Saturday, June 12, 2010

TOASTING BATMAN 700: The Best Bat-Read

As Batman #700 roles off the shelves this week, folks over at DC's Source blog have been looking back at their favourite bat-books in recognition of the milestone event. And why not? The dude is Batman, one of the biggest contributions to pop, if not global culture, comics has ever made. So with that in mind, I thought I'd do the same.

Best Bat-Read: Detective Comics #410 "A Vow From The Grave" 

Batman is on the hunt. Chasing the escaped murderer Kano though the storm-ravaged wild, the Dark Knight Detective looses the suspect when an abandoned group of circus performers try to save the madman from the 'demon' that pursues him.

Quickly realising the error of their ways, the quartet side with Bats to track Kano down, but it's too late - one of their own falls. Now, as the clues begin to drop, Batman suddenly realises he's not racing the clock to apprehend one violent murderer - but two.

A brilliant story, started and finished in just 15 pages, what helps define A Vow From The Grave from other Bat-stories, is the ability it gives the reader to play along at home - solving the crime at Batman's side! Julie Swartz masterfully prods the reader in this direction, with editor's boxes that tease "Some time in the past ten minutes, the Batman made an important observation -- two, in fact! Have you?"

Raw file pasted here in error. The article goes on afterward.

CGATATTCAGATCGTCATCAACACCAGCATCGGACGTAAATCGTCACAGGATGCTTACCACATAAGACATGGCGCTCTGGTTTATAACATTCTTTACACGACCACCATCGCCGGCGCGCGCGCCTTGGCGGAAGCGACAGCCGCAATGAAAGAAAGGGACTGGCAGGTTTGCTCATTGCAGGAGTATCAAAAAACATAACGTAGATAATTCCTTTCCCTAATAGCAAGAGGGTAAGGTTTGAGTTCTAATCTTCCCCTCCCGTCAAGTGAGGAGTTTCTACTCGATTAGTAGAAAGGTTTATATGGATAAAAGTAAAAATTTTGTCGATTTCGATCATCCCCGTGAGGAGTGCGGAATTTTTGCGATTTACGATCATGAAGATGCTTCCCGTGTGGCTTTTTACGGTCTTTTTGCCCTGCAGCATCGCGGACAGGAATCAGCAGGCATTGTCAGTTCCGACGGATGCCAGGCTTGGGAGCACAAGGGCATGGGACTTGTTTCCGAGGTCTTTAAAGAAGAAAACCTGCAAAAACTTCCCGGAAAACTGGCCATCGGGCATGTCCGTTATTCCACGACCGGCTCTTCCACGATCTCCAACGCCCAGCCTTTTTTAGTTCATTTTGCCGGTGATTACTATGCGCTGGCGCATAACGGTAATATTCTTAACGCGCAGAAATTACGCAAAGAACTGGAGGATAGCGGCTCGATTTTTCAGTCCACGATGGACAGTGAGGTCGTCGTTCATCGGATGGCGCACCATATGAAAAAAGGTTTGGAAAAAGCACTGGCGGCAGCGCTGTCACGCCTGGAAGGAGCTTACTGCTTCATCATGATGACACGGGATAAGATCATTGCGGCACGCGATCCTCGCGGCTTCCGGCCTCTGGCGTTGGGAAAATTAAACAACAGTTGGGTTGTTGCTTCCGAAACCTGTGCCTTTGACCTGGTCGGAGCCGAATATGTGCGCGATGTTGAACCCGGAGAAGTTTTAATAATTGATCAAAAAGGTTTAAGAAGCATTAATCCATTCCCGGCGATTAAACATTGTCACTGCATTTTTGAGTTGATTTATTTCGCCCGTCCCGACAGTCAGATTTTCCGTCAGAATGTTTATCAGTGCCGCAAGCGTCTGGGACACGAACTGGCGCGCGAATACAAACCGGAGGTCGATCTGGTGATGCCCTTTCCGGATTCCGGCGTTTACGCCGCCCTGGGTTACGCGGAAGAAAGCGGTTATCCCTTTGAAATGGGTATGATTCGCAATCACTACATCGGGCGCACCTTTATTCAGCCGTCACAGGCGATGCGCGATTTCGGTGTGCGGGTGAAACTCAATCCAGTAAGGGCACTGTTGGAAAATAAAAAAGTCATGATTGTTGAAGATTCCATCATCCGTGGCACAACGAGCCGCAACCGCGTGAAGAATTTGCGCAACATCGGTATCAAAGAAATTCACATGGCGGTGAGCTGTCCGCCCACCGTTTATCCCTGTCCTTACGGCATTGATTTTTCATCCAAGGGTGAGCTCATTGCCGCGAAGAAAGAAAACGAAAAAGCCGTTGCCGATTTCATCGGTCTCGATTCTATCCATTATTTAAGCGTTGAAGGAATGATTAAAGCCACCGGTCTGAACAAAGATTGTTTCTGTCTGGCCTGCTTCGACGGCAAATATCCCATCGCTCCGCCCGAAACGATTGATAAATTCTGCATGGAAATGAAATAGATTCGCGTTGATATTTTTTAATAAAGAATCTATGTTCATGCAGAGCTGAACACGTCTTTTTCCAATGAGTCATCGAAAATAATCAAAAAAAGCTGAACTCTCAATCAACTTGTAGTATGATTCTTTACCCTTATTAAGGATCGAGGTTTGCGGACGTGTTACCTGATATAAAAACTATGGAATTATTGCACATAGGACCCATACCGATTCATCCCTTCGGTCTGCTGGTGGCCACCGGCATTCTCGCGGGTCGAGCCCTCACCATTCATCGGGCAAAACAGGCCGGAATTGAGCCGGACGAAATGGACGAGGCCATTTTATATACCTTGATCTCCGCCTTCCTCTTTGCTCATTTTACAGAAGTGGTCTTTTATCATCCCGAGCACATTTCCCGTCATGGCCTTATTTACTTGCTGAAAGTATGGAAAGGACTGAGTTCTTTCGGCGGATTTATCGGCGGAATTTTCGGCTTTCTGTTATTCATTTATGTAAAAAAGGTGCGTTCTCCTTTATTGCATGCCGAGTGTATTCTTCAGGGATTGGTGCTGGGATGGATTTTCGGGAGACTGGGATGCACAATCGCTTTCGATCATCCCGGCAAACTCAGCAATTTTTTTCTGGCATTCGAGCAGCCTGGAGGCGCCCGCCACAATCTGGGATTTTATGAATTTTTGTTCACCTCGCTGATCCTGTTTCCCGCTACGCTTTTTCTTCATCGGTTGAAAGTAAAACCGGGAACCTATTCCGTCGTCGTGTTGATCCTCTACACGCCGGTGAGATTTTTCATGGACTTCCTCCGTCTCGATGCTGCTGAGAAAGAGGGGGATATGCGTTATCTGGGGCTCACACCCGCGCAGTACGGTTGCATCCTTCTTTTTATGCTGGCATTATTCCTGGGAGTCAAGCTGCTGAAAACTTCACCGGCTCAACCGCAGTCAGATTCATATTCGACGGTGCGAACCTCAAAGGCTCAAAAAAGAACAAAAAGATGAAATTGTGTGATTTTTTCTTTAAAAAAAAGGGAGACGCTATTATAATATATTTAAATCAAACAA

Not that Denny O'Neil's story needed any help. Anyone who's read his work knows the man excels at writing at street-level. Here he shows, not only how Batman can be warm-hearted and still work, but also, despite the 'talents' of the circus performers, how the general public can know Batman exists, yet still see and fear him. 

O'Neils partners in crime, artists: Neal Adams and Dick Giordano, render a ton of atmosphere into each panel at every opportunity. Plus A Vow From The Grave illustrates my favourite type of Batman; as gadget free as possible - a man with just some rope, his brain and his surroundings, against the evilest intentions in human nature.

As a side-note, I always felt Flippy, the mute boy introduced in the book as part seal, would've been good to revisit at some point. Oddly enough, he cropped up again over thirty years later, (still not looking a day over 23) in writer Bill Willingham's Shadowpact comic.

Now able to talk and named Eddie Deacon, he runs the Oblivion Bar and Inn, another dimensional watering hole, that serves as the groups magical HQ. 

Right, that's my best bat-tale sorted - what are some of yours?

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